How to Use Hematoxylin-Eosin Staining

How to Use Hematoxylin-Eosin Staining


Histology, the study of tissues at the microscopic level, plays a crucial role in understanding the structure and function of various biological specimens. One of the fundamental techniques in histology is the Hematoxylin and Eosin (H&E) staining method. H&E staining imparts color to different structures within tissues, allowing for detailed examination under a microscope. In this guide, we will walk you through the step-by-step process of using Hematoxylin and Eosin staining for histological analysis.

Hematoxylin-Eosin staining of duodenum and liver tissues. Figure 1. Hematoxylin-Eosin staining of duodenum and liver tissues. (Lin LY, et al.; 2017)

Materials and Equipment

Before starting the staining procedure, it is essential to gather all the necessary materials and equipment. Here's a list of items you'll need:

Formalin-fixed tissue sections

Hematoxylin stain

Eosin stain

Alcohol solutions (70%, 95%, and absolute)


Distilled water

Glass slides

Cover slips


Safety Precautions

As with any laboratory procedure, it's crucial to prioritize safety. Wear appropriate personal protective equipment, including gloves and a lab coat. Work in a well-ventilated area, and be cautious while handling chemicals.


  • Deparaffinization and Rehydration

Start by placing the formalin-fixed tissue sections on glass slides. Tissues are often embedded in paraffin wax for preservation, and the first step is to remove this wax. This is achieved through deparaffinization and rehydration.

a. Place the slides in xylene for 5 minutes to dissolve the paraffin wax.

b. Transfer the slides to a series of alcohol solutions with decreasing concentrations (absolute alcohol, 95%, and 70%) for rehydration. Each step should take approximately 3-5 minutes.

  • Hematoxylin Staining

Hematoxylin is a natural dye that selectively stains nuclei blue, providing contrast to other cellular structures. Follow these steps for Hematoxylin staining:

a. Immerse the slides in a Hematoxylin stain for about 5-10 minutes. The staining time may vary based on the concentration and type of Hematoxylin used.

b. Rinse the slides gently in tap water to remove excess stain.

c. Differentiate the slides in an acidic alcohol solution (1% acid alcohol) until the desired blue color intensity is achieved. This step helps distinguish between different cellular components.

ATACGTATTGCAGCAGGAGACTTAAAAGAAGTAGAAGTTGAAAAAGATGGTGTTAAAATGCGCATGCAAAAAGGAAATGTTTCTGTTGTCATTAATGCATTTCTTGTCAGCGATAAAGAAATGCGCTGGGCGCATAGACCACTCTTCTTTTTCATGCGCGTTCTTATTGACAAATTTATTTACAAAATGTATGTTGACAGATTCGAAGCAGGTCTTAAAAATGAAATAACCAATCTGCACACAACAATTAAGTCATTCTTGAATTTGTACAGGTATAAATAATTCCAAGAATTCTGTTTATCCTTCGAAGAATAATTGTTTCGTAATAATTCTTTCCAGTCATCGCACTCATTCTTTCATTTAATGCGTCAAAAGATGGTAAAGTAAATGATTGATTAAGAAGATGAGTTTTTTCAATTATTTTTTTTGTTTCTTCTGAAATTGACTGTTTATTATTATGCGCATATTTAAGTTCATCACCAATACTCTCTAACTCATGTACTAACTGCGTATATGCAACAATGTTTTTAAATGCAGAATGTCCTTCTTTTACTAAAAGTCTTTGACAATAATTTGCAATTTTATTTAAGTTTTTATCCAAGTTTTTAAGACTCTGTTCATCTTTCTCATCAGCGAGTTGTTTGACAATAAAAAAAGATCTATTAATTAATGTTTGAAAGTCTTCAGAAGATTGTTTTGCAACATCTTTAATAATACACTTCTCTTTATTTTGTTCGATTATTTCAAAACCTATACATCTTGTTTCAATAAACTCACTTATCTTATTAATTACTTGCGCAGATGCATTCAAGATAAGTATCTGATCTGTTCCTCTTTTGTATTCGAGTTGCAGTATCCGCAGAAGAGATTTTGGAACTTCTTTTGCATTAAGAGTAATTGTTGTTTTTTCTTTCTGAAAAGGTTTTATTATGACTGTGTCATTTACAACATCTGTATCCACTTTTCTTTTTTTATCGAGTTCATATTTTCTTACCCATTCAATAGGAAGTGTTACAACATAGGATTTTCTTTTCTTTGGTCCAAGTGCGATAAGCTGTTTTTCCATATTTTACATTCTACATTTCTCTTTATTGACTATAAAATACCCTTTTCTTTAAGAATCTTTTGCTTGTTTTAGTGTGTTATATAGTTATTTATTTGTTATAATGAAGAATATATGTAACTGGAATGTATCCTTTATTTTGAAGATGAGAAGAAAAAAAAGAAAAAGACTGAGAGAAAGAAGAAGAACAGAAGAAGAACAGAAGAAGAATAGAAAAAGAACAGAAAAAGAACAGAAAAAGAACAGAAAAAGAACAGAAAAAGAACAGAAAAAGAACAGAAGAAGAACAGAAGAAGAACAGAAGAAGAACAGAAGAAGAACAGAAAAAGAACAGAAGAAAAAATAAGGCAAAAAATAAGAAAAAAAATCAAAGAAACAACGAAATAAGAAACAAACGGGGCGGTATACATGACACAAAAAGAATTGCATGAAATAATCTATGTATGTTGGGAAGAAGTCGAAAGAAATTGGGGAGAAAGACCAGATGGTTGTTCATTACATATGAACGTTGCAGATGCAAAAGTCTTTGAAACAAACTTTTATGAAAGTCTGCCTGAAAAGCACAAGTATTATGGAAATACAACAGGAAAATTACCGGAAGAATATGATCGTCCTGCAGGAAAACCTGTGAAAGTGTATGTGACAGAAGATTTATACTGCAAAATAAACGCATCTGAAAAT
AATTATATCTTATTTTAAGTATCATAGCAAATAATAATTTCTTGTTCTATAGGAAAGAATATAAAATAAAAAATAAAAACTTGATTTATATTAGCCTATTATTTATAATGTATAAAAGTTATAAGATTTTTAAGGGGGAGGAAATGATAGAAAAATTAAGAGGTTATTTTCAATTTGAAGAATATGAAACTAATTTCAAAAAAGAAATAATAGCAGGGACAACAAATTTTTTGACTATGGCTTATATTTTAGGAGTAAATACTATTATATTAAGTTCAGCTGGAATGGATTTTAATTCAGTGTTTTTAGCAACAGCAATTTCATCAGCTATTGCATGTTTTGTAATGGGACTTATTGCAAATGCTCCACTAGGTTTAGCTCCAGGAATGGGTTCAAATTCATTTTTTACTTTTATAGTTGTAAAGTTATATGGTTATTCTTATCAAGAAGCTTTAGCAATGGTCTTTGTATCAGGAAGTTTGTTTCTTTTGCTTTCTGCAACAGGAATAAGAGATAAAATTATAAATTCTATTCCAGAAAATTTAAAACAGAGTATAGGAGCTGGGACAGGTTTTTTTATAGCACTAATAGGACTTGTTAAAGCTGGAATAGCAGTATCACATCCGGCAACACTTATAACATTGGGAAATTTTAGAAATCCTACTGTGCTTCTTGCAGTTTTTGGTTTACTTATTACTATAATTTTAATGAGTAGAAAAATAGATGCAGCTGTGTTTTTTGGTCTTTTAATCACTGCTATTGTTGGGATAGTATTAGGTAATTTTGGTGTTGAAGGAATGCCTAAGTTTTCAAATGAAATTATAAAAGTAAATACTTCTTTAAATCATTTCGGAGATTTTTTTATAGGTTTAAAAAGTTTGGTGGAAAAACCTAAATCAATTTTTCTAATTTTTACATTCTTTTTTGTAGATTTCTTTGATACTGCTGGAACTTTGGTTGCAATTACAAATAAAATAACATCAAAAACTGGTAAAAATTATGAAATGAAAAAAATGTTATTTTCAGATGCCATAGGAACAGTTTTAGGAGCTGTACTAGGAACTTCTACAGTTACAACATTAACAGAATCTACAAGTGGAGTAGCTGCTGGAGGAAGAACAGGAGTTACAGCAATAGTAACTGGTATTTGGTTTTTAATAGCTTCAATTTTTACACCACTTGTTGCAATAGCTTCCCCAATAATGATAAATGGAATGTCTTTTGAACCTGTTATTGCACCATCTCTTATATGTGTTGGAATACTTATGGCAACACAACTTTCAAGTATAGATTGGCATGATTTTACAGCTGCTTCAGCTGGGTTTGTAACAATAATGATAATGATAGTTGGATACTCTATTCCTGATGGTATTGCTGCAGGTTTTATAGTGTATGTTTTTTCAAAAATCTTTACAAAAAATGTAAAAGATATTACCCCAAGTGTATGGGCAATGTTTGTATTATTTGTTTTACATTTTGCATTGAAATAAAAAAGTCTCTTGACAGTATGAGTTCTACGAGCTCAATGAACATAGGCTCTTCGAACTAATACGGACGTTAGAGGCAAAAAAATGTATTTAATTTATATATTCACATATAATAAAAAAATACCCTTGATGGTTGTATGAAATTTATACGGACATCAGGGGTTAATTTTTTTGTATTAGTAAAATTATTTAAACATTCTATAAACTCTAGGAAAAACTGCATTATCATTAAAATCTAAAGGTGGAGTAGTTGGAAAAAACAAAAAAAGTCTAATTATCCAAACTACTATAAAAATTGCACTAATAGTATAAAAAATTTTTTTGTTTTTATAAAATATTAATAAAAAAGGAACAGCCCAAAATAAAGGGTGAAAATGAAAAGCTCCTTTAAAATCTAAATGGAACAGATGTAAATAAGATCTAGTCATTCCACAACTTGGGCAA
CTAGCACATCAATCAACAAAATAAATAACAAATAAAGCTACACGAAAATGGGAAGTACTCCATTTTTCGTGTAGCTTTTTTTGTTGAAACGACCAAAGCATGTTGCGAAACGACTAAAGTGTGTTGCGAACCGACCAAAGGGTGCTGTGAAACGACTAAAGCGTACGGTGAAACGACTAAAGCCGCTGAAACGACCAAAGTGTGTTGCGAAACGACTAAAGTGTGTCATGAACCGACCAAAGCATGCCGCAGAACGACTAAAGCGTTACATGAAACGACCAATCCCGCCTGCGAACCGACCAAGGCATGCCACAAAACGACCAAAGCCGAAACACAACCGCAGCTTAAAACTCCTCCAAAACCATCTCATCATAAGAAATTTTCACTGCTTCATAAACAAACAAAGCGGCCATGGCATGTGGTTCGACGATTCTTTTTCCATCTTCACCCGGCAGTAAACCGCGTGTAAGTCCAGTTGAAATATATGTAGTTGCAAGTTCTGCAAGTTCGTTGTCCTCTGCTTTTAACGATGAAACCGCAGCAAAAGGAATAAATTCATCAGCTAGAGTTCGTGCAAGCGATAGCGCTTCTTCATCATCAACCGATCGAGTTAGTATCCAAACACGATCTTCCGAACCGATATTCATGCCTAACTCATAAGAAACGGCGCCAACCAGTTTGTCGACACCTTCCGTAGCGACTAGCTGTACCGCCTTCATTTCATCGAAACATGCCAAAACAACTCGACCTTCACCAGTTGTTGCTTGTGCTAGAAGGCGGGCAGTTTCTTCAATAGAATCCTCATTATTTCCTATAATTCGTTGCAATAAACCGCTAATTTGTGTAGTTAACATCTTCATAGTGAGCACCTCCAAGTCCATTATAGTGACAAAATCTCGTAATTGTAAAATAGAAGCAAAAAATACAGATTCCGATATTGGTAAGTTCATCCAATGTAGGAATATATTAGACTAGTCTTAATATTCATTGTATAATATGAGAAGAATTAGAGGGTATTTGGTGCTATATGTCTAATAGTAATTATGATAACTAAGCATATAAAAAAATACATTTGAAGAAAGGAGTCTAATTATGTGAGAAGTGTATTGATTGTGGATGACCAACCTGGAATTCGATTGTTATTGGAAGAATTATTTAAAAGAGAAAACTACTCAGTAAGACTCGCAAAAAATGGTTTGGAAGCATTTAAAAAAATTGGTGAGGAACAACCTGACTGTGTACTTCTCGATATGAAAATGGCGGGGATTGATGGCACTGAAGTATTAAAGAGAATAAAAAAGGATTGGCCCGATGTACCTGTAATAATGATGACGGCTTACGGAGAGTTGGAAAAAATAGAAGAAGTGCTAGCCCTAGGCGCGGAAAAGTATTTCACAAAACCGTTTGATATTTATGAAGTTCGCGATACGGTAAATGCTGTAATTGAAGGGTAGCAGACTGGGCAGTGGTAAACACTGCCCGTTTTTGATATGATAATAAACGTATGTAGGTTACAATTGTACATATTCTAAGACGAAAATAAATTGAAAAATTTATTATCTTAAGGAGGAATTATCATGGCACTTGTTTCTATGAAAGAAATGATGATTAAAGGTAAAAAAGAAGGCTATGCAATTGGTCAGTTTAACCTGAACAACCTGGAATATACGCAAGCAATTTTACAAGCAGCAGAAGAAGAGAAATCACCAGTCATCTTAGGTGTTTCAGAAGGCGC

d. Rinse the slides again in tap water to stop the differentiation process.

  • Eosin Staining

Eosin is a counterstain that imparts a pink color to cytoplasmic structures. This step adds contrast to the blue-stained nuclei. Follow these steps for Eosin staining:

a. Immerse the slides in an Eosin stain for 1-5 minutes. The staining time may vary depending on the concentration and type of Eosin used.

b. Rinse the slides in tap water to remove excess Eosin stain.

c. Dehydrate the slides in a series of alcohol solutions with increasing concentrations (70%, 95%, and absolute) for approximately 3-5 minutes each.

  • Clearing and Mounting

The final steps involve clearing the stained tissue sections and mounting them for microscopic examination.

a. Place the slides in xylene for 5 minutes to clear the tissues.

b. Mount the cleared slides with a mounting medium and cover slips.

  • Microscopic Examination

Allow the mounted slides to dry completely before examining them under a microscope. Use a light microscope with appropriate magnification to observe the stained tissue sections. Hematoxylin-stained nuclei should appear blue, while Eosin-stained cytoplasmic structures should appear pink.

  • Interpretation and Analysis

Now that you have successfully stained and prepared your slides, it's time for interpretation and analysis. Look for specific cellular structures, such as nuclei, cytoplasm, and connective tissue. H&E staining is particularly useful for identifying pathological changes, distinguishing between cell types, and evaluating tissue morphology.


Hematoxylin and Eosin staining is a foundational technique in histology, providing invaluable insights into the microscopic world of tissues. By following this comprehensive guide, you can successfully utilize H&E staining to enhance the visualization and understanding of cellular structures. Whether you're a researcher, student, or healthcare professional, mastering this staining technique opens doors to a deeper comprehension of biological specimens and their underlying histological characteristics.

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  1. Lin LY, et al.; Aminoazo dye-protein-adduct enhances inhibitory effect on digestibility and damages to Gastro-Duodenal-Hepatic axis. PLoS One. 2017, 12(4):e0170555.

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